Why Do They Call it Pickleball? “Pickle” Was a Dog

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Joe Siciliano cut the ribbon on the resurfaced tennis courts at Christiano Field on Wednesday. The tennis courts are also set up for pickleball, a racquet sport growing quickly in popularity. Credit: Leslie Yager

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By Leslie Yager

If you’ve ever wondered what it is, pickleball is a racquet sport that is fast growing in popularity.

Originated in the 1960s with a bit of improvisation on the part of Joel Pritchard, a congressman from Washington State, the sport came about after a bit of all-in-the-family improvisation.

One weekend, Pritchard’s family had nothing to do and used what was handy to make up a game on a badminton court. They used ping-pong paddles and a wiffle ball. Lowering the badminton net, they could include both young and old members of the family. The game caught on in the neighborhood and beyond.

Screen Shot 2014-06-25 at 8.39.03 PMAccording to some lore, the name “Pickleball” was derived from the name of the Pritchard family dog, “Pickles,” which may or may not be true. Still, on a beautiful Wednesday afternoon at Christiano Field, it was a great excuse to photograph Mattie, a Georgia rescue dog belonging to Sara Rawson,who gave pickleball a try herself.

Joe Siciliano gave thanks to the Town and neighbors for their collaborative effort in making the pickleball courts possible. He said there was a need to restore the tennis courts, but that the neighbors helped move along the funding and approval processes.

“The process took probably about 1-1/2 years,” Siciliano explained just before he and Sue Snyder cut the red ribbon across the entrance to the courts.

“Pickleball brings in a new element for the use of the the courts,” Siliano said, referring to the courts at Christiano Field. “Plus we hope it’ll be infectious and that new people will come,” he said.

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“These are our only courts that are redesigned, but our goal is to redesign several courts in town,” Siciliano said, adding that in addition to the courts in western Greenwich, the goal is to have courts in central and eastern Greenwich.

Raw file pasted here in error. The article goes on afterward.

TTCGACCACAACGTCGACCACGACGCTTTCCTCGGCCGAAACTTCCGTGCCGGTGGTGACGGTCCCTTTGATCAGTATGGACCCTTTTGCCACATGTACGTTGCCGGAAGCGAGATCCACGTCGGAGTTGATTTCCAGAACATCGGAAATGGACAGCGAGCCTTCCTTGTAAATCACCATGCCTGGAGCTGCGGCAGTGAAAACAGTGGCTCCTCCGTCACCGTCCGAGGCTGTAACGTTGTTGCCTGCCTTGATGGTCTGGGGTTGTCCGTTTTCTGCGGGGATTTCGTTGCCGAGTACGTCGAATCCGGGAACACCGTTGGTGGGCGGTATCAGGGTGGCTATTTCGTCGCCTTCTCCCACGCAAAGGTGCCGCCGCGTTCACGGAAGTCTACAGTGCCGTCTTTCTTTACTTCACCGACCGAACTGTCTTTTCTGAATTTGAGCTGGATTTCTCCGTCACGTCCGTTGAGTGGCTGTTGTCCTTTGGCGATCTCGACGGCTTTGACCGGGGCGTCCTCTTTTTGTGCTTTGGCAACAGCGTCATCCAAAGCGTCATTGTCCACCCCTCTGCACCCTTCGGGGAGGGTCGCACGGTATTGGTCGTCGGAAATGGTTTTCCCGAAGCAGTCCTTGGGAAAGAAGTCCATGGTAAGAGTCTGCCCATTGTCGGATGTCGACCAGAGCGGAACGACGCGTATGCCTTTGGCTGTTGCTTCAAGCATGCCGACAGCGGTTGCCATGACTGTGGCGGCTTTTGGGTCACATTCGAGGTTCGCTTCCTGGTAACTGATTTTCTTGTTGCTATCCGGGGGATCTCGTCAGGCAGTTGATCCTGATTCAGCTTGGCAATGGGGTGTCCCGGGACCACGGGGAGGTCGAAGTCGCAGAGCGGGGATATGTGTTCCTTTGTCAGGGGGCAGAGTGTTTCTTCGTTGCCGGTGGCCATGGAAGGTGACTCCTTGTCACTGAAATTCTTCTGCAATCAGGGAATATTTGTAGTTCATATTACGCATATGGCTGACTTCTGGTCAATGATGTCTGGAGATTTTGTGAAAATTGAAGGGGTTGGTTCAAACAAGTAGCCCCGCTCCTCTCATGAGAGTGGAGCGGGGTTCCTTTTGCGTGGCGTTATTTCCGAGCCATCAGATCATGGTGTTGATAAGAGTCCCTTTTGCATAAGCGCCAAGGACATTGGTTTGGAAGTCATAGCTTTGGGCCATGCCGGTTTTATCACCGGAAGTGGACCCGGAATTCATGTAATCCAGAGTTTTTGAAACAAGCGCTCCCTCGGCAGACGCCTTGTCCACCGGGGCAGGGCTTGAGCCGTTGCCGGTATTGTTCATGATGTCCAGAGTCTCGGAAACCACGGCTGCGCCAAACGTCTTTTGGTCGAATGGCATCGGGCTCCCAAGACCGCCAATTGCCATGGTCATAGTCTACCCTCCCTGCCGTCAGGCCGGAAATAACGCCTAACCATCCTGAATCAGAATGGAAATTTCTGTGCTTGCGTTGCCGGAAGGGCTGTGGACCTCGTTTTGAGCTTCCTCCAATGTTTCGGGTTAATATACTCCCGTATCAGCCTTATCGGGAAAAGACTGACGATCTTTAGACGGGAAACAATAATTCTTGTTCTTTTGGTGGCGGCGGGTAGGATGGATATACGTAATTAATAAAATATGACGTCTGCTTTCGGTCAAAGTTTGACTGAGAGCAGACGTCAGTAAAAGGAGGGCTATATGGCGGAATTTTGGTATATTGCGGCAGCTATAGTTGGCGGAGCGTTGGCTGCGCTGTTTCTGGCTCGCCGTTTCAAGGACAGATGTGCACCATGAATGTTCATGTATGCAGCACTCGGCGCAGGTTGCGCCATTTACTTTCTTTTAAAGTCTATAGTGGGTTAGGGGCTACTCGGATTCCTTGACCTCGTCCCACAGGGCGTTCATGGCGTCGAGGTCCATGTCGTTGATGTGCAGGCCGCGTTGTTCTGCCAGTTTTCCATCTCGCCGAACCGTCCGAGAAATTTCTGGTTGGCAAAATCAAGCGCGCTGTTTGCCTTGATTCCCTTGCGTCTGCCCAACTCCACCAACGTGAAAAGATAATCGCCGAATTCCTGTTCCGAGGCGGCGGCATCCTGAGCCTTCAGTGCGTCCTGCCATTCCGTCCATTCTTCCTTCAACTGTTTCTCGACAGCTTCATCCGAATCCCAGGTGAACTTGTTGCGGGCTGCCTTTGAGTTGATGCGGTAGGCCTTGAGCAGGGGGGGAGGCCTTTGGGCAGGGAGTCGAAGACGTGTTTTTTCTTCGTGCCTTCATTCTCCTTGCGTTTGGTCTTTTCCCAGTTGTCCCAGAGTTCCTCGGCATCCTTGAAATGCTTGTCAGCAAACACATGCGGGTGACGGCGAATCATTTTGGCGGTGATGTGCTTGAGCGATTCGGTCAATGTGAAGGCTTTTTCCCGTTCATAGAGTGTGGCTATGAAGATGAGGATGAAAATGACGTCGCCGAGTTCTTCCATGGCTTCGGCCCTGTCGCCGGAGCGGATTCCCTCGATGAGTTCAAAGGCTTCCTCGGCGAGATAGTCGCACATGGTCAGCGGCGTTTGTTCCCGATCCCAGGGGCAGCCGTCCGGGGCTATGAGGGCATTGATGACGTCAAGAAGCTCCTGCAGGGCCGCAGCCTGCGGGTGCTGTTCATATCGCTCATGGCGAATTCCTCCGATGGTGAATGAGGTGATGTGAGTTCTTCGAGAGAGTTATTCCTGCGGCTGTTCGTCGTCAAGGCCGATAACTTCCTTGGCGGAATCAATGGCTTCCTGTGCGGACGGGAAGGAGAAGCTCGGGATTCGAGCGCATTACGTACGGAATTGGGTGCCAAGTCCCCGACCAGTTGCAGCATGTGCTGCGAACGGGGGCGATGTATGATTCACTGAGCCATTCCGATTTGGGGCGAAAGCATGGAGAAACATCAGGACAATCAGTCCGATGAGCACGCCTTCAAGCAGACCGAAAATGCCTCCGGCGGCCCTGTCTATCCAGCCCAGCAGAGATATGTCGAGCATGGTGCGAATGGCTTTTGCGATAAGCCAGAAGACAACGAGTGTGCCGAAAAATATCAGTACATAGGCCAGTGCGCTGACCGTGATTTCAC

Snyder, the superintendent for recreation in Greenwich, welcomed a group of pickleball enthusiasts and neighbors to the ceremony.

“The town doesn’t normally make a big deal about the resurfacing of courts,” she said. “It’s actually done every few years, but this is a bit different. These are no ordinary tennis courts,” Snyder said, pointing out a set of darker lines that contrasted with the white tennis court lines.

“Joe worked with the Chickahominy neighbors,” Snyder said. “Just working through the budget and approval process and with the RTM, BET and putting a lot of time and effort into making it happen,” she added.

“Pickleball is popular with the older generation,” Snyder said. “But it’s also an ideal sport for children because the court is smaller. So if kids are too little to play on the full size tennis court —  if you’re young and small it’s easier to play on the smaller size court.”

“This brings a new element to this neighborhood,” Siciliano said. “I grew up here in this neighborhood, in Chickahomminy. I played basketball here, played all sorts of sports on this court and at Ham Ave School. I hope this brings another facet of interest to the neighborhood and maybe some folks will get interested and come and play. Hopefully this is a new beginning for the neighborhood and the courts.” – Joe Siciliano

Betsy Underhill gave brief overview of the rules of pickleball. She first pointed out the “kitchen line,” which is a line that keeps players at a distance from the net. “That’s the one major difference between tennis and pickleball,” she said. Scoring is more like badminton, she explained and serving is all underhand, which, she pointed out is ideal for anyone with shoulder problems.

For more on pickleball, check out the US Pickleball Association website.

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Email news tips to Greenwich Free Press editor Leslie.Yager@GreenwichFreePress.com
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